Whether you’ve been putting up holiday displays for years, or it’s your first holiday in a new home, consider the health of your trees when planning your outdoor decorations and lighting. Here are four tips to keep your trees healthy while you spread holiday cheer.

  1. Hire Professionals to Decorate Your Tree

If you plan on decorating your home and landscape for the holiday season, hire a tree service for the best results. Your tree-service company has access to lifts and equipment that make short work of decorating the tallest dormers and tree trunks.

Many professional tree service companies are also licensed and insured against harm. If you take a tumble from an unstable ladder, your holiday is ruined. The total sacrifice is far more than the cost of hiring skilled professionals.

A qualified tree arborist will also know the correct way to wrap and drape lights. Lighting techs can show you unique ways to use lighting for the best effects. When a company installs holiday lighting for a living, its staff are experienced and careful with your trees and your electrical system.

  1. Choose Safe and Energy-Efficient Lighting

String lights and other yard decor outfitted with LED bulbs are easy to find and are recommended for outdoor use. Decorations made with LED lights are safer for trees and people than incandescent lights.

LED lights don’t generate the intense heat that standard holiday string lights produce. The LED bulbs can’t singe the needles of trees or catch dry leaves on fire.

LED lights also use up to 75 percent less power than their incandescent counterparts. People who switch their seasonal light displays from incandescent to LED types notice a significant reduction in their electric utility bills.

As if those traits weren’t enough to convince every one of the advantages of LED lights, the bulbs offer another bonus. While standard holiday bulbs can last a long time, LED lights can last 25 times longer than incandescent lighting.

When you select your string lighting and other exterior seasonal displays, be certain that the items are rated for outdoor use. Look for the Underwriters Laboratory (UL) tag on the products to ensure they’ve been properly designed and tested.

  1. Create Designs That Don’t Harm Trees

Improperly installed holiday lighting can do structural and systemic damage to trees in the landscape. As you plan out your holiday designs, be aware of the limitations of your trees.

Plan to have string lights attached only to those branches with at least a 1-inch diameter. Smaller branches may break under the weight of lights. To further protect trees, your holiday design should use one of two approved methods to hang lights.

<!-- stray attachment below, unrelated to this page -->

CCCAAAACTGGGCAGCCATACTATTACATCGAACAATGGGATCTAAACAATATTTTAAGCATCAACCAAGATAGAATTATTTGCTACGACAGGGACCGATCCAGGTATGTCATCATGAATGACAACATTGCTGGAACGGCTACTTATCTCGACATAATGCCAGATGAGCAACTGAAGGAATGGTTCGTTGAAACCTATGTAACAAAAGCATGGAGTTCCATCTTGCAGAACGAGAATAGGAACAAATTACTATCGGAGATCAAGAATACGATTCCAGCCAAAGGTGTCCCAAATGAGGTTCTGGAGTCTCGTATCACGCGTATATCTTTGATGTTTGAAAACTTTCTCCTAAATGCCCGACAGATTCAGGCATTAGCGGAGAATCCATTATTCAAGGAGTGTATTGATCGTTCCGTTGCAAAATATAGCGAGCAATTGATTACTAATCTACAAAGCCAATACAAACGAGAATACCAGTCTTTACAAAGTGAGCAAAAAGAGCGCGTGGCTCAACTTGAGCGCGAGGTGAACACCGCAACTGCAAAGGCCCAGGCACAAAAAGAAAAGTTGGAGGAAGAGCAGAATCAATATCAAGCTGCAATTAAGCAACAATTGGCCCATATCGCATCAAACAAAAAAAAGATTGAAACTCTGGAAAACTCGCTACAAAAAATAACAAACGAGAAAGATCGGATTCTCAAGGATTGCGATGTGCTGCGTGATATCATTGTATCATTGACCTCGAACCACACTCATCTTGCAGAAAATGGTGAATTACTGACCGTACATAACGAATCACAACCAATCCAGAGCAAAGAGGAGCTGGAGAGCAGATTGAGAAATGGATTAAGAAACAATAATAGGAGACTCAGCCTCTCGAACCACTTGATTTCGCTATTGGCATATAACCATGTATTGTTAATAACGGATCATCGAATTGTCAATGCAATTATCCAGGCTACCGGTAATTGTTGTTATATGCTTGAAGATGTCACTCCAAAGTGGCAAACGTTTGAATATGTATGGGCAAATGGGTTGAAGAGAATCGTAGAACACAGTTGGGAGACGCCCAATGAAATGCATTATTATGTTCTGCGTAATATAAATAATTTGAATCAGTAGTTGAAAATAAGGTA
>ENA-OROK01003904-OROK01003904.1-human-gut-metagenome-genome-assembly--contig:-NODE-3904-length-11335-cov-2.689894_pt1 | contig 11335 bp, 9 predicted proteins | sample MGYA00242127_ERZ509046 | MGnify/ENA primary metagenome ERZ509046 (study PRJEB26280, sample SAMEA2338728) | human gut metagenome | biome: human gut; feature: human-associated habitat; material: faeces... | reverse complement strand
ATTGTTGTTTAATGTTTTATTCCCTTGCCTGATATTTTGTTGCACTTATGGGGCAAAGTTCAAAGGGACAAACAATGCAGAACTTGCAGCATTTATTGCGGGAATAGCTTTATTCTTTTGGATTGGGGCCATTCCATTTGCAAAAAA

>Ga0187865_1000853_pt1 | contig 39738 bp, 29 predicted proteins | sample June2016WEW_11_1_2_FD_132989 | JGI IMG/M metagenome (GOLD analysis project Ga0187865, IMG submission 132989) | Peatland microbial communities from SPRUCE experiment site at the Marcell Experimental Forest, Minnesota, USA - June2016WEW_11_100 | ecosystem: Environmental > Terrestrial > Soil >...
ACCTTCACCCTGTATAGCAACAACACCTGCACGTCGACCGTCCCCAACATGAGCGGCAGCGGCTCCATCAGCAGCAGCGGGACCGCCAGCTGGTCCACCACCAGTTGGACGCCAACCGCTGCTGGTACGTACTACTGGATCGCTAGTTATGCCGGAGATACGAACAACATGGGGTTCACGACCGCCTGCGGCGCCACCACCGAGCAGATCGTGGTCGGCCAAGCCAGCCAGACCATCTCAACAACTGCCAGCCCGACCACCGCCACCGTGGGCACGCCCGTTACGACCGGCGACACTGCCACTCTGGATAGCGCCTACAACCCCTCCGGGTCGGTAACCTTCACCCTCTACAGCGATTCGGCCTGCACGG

Draping the lights is the first method recommended, basically this method involves loosely hanging lights over the canopy of trees. Lights are anchored to branches, but the anchors do not hinder movement from winds and other environmental forces.

Tracing is the second preferred method of lighting trees. To trace lights, your tree service uses a stretchable material to attach lighting to trees. Safe grow tape and nursery tape are used to anchor the string lights. Zip ties fastened loosely are also used for tracing.

  1. Manage Holiday Lighting to Reduce Tree Stress

Even at night, trees are affected by light. Harmful effects vary depending on the colors of the spectrum emitted by a light. The intensity and duration of artificial lighting at night also determine the level of damage trees will suffer from being illuminated.

Trees are classified by how they respond to light. A tree can be in the short-day, long-day or day-neutral class. When artificial light is introduced to these plants, they may show changes in leaf-shape, root development, surface hair and dormancy.

Tree species that are least sensitive to artificial light include:

  • Ginkgo
  • Spruce
  • Ash
  • European beech
  • Pine
  • Sweetgum
  • Magnolia

The above trees are the safest trees for lighting. Avoid using the following tree species to hold string lights or other illuminated decorations:

  • Maple
  • Dogwood
  • Birch
  • Elm
  • Sycamore
  • Cottonwood
  • Black locust
  • American beech

Most species of oak should be avoided when using lighting. Pin oak and willow oak are two exceptions, as they have low sensitivity to artificial lighting.

Since LED lights can emit all lights of the spectrum, they make excellent grow lights. Holiday lighting is not as intense as an LED grow light but over time will affect your trees.

Manage the negative effects of landscape lighting by installing a timer to turn exterior holiday displays off each night after bedtime. Remove tree lighting promptly after the holidays end. Use designs that incorporate draping along the canopy of the trees to avoid exposing the more vulnerable interior sections of tree branches.

Contact Schulhoff Tree & Lawn Care, Inc. today to schedule your holiday decor installation. We help you create stunning displays, and we can also install timers on your lights for convenience and security.